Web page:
VAT consequences of claiming damages and compensation
29 January 2014
Posted by: Author: Carmen Holdstock
Author: Carmen Holdstock (CliffeDekkerHofmeyr)
The South African VAT system is destination based, which means that only the consumption of goods and services in South Africa is taxed. VAT is therefore mainly levied on the supply of goods or services in South Africa.
For a transaction in South Africa to attract VAT, there should be a supply of goods or services by a vendor in the course or furtherance of an enterprise.
To the extent that a supply is a taxable supply, the Value-added Tax Act, No 89 of 1991 (Act) provides for two rates of tax, namely 14% and 0%. The zero rate will apply to the supply of those goods and services that are specifically zero-rated in terms of the Act. While VAT is chargeable at 0% for a zero-rated supply, the vendor making such a supply is nevertheless entitled to claim an input tax deduction. Certain supplies are exempt from VAT. When the supply of goods or services is exempt no VAT is chargeable. A vendor making an exempt supply cannot claim the deduction of any input tax where the goods or services are acquired in the course of making taxable supplies.
The question that arises is whether the following constitutes a supply that attracts VAT:
■ a forbearance to sue; and
■ payment of compensation under an agreement.
A supply is defined as including 'all . . . forms of supply, whether voluntary, compulsory or by operation of law, irrespective of where the supply is affected…' The existence of a supply is the critical link for most VAT liabilities arising under the Act. The concept of a supply (and a service) have been explored in case law in New Zealand and South Africa.
In a New Zealand tax case, S77 (1996) 17 NZTC 7483, Barber DJ held that an agreement to take no further enforcement steps and to have the proceedings struck was not a supply of goods or services. In this case, the taxpayers were a farming couple who set fire to stubble on their farm. The fire burnt out of control and spread to a neighbouring farm where the fire damaged farm machinery, owned by the L partnership. The taxpayers and the L partnership reached an out of court settlement based on the value of the machinery and costs to the L partnership. The taxpayer sought an input tax credit on the sum paid. The tax authority considered that the surrender was not of itself a supply, as the L partnership did not forgo any legal right; rather, it achieved enforcement of its legal right to damages. Therefore the taxpayer was not entitled to an input tax credit.
Barber DJ commented that although the concept of 'supply' is a very wide one the concept of 'supply' could not cover the situation in the present case, as the L partnership did not supply anything to the taxpayers. In another New Zealand tax case T22 (1997) 18 NZTC 8, Willy DJ discussed the forbearance to sue point. He referred to the Commissioner's policy statement on the "GST treatment of damages and out of court settlements" and made the following comments: "That [policy statement] appears to me to be a sensible appreciation of the legal consequences of an out of Court settlement in so far as it may impact upon the payment of goods and services tax. One can readily understand how a given settlement may involve the transfer of property which can be 'connected back to the original taxable supplies' and that where a part of the payment relates to the original supply an apportionment of a global settlement sum be required… to go beyond that and assert that the mere forbearance to sue is in some way the provision of goods or a service is on the face of it a surprising proposition". Willy DJ was also of the view that although the definition of 'service' was wide, it did not include the forbearance to sue. He considered it could not be said that the taxpayer had provided a service to the Crown merely by choosing to not exercise the existing legal rights.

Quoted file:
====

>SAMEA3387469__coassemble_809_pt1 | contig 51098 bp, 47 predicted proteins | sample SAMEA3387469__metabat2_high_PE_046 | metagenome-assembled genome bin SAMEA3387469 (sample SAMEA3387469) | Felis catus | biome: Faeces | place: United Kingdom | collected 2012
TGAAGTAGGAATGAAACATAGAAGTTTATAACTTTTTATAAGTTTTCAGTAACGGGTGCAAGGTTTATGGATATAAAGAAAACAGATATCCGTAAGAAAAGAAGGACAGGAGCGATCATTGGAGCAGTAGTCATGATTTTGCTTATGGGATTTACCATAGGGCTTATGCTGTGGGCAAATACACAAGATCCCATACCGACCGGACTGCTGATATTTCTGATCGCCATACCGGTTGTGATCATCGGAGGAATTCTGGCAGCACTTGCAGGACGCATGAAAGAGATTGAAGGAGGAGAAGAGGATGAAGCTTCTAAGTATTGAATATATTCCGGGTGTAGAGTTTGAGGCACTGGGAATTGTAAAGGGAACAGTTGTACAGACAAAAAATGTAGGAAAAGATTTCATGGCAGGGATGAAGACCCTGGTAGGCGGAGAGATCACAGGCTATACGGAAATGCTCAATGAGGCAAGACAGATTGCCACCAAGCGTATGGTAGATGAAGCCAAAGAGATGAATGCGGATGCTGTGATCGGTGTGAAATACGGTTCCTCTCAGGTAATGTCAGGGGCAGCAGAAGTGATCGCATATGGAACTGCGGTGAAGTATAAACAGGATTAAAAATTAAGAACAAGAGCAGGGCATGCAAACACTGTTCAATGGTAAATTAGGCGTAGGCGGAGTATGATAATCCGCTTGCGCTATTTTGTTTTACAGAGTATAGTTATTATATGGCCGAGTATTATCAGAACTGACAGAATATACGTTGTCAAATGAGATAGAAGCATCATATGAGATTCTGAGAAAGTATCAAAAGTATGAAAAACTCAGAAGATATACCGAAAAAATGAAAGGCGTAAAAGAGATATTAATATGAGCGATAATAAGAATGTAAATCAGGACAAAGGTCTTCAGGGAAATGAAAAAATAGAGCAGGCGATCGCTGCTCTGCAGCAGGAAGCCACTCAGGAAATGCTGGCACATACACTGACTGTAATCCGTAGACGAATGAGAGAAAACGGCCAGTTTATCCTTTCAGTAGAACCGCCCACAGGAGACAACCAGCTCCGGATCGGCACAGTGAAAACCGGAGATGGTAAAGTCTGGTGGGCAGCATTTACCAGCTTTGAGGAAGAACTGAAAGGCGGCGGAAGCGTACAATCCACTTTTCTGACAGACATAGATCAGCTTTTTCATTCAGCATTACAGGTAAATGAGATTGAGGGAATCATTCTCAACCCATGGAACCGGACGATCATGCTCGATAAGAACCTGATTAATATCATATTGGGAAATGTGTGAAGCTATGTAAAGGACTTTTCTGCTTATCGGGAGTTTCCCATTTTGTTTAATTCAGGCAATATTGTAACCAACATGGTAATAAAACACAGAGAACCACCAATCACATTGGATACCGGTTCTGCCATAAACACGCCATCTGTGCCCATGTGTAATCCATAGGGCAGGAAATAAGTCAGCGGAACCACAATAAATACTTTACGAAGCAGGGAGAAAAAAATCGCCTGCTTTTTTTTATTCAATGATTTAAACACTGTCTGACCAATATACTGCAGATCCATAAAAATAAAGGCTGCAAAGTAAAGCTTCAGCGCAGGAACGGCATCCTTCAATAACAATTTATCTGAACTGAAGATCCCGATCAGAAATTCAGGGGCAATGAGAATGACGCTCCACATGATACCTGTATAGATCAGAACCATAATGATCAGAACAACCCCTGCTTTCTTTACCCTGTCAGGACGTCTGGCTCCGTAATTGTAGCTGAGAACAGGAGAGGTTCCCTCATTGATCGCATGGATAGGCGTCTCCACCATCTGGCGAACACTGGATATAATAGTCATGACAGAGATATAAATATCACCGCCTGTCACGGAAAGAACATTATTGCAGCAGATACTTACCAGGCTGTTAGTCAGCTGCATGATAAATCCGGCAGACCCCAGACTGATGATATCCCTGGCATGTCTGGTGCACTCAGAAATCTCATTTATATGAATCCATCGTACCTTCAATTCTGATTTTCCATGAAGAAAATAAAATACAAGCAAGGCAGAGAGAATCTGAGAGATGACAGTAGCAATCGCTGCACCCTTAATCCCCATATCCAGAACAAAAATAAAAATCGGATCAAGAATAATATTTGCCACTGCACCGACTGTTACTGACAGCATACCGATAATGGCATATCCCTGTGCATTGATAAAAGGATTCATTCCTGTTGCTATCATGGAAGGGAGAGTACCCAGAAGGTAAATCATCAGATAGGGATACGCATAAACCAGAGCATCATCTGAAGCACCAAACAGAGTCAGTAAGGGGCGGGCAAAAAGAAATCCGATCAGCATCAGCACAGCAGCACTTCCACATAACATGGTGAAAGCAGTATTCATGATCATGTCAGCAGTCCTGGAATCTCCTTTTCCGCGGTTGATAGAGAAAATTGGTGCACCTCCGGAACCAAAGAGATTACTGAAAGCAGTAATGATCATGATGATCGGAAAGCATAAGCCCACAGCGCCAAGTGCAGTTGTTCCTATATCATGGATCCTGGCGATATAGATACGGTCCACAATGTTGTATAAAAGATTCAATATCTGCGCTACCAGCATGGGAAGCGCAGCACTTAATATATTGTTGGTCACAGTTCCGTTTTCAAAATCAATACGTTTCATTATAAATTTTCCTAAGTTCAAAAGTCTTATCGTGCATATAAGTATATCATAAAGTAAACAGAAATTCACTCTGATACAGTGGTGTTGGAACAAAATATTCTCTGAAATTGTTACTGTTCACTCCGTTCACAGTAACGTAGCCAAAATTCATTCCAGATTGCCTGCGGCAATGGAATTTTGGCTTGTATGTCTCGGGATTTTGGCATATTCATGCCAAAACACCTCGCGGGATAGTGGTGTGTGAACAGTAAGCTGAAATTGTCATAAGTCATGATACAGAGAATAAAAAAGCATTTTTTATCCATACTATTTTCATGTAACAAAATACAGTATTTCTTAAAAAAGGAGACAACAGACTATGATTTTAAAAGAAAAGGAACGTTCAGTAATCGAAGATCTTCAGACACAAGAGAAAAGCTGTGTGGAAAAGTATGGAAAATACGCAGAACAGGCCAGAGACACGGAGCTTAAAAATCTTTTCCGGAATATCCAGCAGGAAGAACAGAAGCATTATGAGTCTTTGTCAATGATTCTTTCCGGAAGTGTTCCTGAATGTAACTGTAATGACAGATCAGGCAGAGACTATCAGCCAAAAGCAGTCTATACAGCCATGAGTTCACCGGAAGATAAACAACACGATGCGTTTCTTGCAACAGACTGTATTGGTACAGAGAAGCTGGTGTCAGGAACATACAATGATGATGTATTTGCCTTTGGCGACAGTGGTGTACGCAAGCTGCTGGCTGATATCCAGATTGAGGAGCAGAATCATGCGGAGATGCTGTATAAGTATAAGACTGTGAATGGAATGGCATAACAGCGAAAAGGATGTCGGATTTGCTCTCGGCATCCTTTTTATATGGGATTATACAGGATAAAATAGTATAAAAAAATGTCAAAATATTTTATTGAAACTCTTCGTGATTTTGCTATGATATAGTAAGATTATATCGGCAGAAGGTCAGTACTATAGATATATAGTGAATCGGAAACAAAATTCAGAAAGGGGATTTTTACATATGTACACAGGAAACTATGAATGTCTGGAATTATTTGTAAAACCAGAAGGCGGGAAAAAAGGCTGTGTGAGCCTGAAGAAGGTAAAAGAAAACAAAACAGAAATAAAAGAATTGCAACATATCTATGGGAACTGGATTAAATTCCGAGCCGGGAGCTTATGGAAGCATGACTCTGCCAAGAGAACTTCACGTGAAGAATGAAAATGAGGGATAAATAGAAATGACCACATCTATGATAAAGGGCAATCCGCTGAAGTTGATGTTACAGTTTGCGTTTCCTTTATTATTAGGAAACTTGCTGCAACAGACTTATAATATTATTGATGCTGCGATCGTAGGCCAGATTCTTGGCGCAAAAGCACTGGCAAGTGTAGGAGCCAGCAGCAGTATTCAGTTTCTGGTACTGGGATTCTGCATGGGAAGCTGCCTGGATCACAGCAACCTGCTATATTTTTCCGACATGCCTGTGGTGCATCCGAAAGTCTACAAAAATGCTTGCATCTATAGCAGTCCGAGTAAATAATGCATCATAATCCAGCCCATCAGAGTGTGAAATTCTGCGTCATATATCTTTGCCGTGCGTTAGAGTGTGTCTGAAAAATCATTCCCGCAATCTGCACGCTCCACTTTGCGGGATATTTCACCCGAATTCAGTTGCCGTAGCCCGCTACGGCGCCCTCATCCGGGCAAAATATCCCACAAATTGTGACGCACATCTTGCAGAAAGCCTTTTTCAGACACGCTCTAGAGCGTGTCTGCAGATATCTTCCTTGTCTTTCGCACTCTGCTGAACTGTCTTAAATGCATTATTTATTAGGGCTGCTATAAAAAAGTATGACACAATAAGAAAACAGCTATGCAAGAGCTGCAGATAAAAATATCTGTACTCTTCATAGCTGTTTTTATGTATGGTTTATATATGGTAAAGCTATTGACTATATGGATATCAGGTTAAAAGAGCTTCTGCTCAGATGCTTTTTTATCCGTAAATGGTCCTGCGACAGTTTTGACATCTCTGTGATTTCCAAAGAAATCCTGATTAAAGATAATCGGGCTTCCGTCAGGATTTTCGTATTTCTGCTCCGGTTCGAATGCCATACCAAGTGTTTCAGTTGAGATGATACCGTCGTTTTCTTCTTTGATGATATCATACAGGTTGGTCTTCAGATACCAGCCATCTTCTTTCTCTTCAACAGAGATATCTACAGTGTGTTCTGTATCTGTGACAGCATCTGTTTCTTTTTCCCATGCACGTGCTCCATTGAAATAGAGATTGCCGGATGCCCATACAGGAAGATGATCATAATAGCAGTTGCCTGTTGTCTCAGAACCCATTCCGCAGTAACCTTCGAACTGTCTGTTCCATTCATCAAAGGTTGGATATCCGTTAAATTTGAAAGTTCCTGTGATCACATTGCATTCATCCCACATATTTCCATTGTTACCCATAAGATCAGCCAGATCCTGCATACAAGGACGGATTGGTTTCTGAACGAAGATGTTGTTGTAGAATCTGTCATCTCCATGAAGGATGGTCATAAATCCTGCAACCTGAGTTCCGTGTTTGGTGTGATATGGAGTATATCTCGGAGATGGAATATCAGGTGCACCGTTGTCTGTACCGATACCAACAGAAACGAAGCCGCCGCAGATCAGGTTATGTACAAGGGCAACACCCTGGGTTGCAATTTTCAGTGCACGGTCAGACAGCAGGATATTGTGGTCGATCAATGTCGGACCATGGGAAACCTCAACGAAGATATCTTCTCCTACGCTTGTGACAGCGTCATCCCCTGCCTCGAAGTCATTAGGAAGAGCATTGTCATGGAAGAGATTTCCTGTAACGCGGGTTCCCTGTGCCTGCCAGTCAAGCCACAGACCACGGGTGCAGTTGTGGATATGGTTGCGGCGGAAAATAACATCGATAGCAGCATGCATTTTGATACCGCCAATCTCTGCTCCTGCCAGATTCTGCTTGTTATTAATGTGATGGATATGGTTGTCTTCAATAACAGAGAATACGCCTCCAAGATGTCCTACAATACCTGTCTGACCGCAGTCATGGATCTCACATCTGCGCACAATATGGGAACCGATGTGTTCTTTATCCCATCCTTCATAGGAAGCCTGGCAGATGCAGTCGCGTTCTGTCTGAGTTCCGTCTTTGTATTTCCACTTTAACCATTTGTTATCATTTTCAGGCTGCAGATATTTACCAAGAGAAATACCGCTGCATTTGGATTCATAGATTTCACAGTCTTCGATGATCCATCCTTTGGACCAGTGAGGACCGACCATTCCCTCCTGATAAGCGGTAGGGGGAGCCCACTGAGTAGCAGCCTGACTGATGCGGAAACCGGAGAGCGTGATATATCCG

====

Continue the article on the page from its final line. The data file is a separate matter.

In both cases, the Taxation Review Authority of New Zealand decided that a mere forbearance to sue was not a supply. The question that needs to be asked is to what extent did the person receiving the compensation make any supply in relation to the compensation received. In these instances it seems unlikely that a supply was made and therefore no VAT could be levied
The views taken by the New Zealand Tax Courts can be contrasted with that of our courts. A case in point is Stellenbosch Farmers' Winery Ltd v CSARS 2012 (5) SA 363 (SCA) where it was accepted that the surrender by the taxpayer of its distribution rights constituted a taxable supply of 'services' by it.it was accepted that by entering into a termination agreement, the taxpayer had supplied a service as defined in Act and that it had surrendered a right as contemplated in the definition of 'services', being the exclusive right to distribute whiskies 41 months before the right would otherwise have come to an end.
A 'service' includes 'anything done or to be done, including the granting, assignment, cession or surrender of any right or the making available of any facility or advantage…' The court held that no 'surrender' of a right had in fact taken place and that the company had merely agreed to the expiry date of the right being anticipated and further that the taxpayer had in respect of the surrender of its distribution rights supplied a service to United Distillers Imports (Pty) Limited. The court held that the right which was being surrendered, the surrender of which constitutes the supply of the services, was a constituent part of the services being supplied.
This article was originally published on cliffedekkerhofmeyr.co.za